It’s now time for a fight with the toys, which luckily doesn’t last too long, and ends with Orko acquiring magical mastery of the toys, for some reason. He-Man then considers it the height of hilarity to defeat Skeletor using the toy diplodocus. Once he’s finished messing around thus, Teela rescues Man-at-Arms, and He-Man takes the Toy Maker into custody. He also randomly decides to arrest Beast-Man and Trapjaw, which seems a little unfair, since they haven’t done anything wrong (at least, not this week).
In today’s adventure…
King Randor stands in the Palace courtyard, looking incredibly solemn. And with good reason: today’s moral is the very important lesson that you mustn’t take presents from strangers. Then Orko shows up, and adds that he ought to have known something was afoot when the Toy Maker asked him to keep secrets from He-Man. King Randor agrees with this piece of advice, and says, “Friends don’t have to keep secrets from each other.” He then closes with the by now traditional sign-off, “Till next time.” Unfortunately, he slurs these sentences together, making it sound as if he’s saying, “Friends don’t have to keep secrets from each other till next time,” implying that after the next episode of He-Man, you’ll have an absolutely massive secret to keep from your friends.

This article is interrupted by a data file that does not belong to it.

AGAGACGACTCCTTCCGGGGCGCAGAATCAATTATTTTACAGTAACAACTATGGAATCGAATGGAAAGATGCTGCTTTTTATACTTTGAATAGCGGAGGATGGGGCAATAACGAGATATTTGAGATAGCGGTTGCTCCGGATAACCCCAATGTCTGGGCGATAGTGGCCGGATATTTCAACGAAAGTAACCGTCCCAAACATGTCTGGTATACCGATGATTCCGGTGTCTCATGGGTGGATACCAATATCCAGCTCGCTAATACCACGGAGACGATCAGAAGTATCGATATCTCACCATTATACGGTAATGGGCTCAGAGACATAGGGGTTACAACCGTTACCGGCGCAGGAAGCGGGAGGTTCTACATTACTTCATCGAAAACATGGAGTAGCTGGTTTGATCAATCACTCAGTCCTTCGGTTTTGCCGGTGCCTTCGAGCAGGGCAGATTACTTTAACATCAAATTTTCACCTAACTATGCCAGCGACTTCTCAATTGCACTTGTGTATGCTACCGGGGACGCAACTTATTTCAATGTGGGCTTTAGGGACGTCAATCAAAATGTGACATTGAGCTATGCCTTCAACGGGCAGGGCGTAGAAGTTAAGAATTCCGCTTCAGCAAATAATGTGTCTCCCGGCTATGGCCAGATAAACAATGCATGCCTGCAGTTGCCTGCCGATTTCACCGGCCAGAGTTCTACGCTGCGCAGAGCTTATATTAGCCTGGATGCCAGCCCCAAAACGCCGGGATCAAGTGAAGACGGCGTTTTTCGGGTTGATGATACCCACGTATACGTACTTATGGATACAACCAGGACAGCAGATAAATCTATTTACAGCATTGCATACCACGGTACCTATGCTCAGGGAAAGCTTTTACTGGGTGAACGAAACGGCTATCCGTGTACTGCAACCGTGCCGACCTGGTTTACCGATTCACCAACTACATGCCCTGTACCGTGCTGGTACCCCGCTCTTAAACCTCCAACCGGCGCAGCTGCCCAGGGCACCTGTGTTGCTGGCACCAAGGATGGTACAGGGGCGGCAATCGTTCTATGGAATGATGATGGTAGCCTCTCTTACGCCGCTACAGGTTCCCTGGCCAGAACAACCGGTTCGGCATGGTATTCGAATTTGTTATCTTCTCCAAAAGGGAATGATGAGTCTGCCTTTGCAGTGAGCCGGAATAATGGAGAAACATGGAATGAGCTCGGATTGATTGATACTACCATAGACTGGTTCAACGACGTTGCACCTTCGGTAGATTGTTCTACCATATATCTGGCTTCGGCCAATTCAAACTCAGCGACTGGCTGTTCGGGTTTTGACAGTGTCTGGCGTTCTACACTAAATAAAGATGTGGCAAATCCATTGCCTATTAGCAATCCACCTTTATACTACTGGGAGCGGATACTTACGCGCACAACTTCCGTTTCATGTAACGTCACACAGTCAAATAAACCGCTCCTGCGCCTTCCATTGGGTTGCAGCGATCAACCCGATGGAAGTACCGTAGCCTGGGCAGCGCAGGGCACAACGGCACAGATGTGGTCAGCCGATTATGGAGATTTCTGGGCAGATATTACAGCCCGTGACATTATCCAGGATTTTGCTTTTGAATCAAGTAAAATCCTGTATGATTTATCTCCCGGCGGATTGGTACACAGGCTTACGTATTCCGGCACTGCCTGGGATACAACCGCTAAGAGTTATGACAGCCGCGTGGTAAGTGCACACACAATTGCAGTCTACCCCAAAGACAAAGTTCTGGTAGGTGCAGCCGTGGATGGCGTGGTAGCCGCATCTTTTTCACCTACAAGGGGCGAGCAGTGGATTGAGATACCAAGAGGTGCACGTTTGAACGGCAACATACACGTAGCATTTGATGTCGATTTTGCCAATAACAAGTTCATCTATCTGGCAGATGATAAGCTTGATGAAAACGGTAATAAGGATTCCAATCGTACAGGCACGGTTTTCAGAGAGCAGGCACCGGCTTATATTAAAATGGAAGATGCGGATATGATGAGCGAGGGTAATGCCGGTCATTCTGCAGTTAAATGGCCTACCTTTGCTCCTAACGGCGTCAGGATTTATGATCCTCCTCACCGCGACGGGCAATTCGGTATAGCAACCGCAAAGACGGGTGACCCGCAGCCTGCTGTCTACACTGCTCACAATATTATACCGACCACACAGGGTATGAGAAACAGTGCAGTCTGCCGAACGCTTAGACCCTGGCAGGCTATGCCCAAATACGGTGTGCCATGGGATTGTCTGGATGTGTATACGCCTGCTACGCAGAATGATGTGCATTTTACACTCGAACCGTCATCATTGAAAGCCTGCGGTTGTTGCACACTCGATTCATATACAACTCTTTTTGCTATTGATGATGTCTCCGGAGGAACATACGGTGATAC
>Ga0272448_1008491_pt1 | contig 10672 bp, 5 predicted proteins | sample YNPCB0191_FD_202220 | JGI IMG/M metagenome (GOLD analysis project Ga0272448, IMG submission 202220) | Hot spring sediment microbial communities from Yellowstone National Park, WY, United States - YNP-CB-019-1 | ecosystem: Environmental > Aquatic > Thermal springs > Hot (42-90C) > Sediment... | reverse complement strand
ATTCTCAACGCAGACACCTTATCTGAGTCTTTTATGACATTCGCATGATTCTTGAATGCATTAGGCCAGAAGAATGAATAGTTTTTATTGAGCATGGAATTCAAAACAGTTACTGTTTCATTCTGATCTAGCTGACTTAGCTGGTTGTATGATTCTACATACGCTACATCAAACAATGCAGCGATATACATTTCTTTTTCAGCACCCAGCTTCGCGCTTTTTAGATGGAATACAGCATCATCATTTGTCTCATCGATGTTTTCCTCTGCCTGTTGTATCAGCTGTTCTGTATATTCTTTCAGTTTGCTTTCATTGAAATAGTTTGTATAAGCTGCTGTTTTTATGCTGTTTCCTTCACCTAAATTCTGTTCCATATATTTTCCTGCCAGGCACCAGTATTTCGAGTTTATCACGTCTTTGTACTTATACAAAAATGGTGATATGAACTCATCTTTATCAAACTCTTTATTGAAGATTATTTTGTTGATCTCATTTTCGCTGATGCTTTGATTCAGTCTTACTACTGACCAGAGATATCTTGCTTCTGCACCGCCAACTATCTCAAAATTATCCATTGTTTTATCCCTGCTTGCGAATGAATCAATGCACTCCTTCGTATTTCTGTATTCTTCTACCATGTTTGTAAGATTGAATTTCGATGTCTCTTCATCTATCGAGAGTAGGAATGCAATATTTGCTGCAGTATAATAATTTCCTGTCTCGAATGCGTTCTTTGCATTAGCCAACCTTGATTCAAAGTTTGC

A pretty classic line-up greets us today, with Prince Adam, Cringer, He-Man, Battle-Cat, Man-at-Arms, Orko, Teela, Ram-Man, King Randor, Skeletor, Beast-Man, Trapjaw and Whiplash. The only newbie on the table is the Toy Maker.
Excuse given for Prince Adam’s disappearance
When the Amazing Melting Machine goes mental, Adam comments, “Let’s go, Cringer, we’re needed.” This is at a juncture when no one is paying any attention to him anyway, so it’s unnecessary, but appreciated. Later on, he offers, “I’ll go for help”, when it becomes clear that He-Man is going to be called upon to do battle with a giant toy teddy bear.
Skeletor is less interested in insults than normal, rather surprisingly referring to everybody as his “friend”. It may be sarcastic, but it doesn’t sound it. Even when he does get insulting, his heart isn’t really in it, offering only “little man” to the Toy Maker. The only other insult in the episode isn’t much better, consisting as it does of Orko referring to the Toy Maker as a “bad Toy Maker”.
Does it have the Power?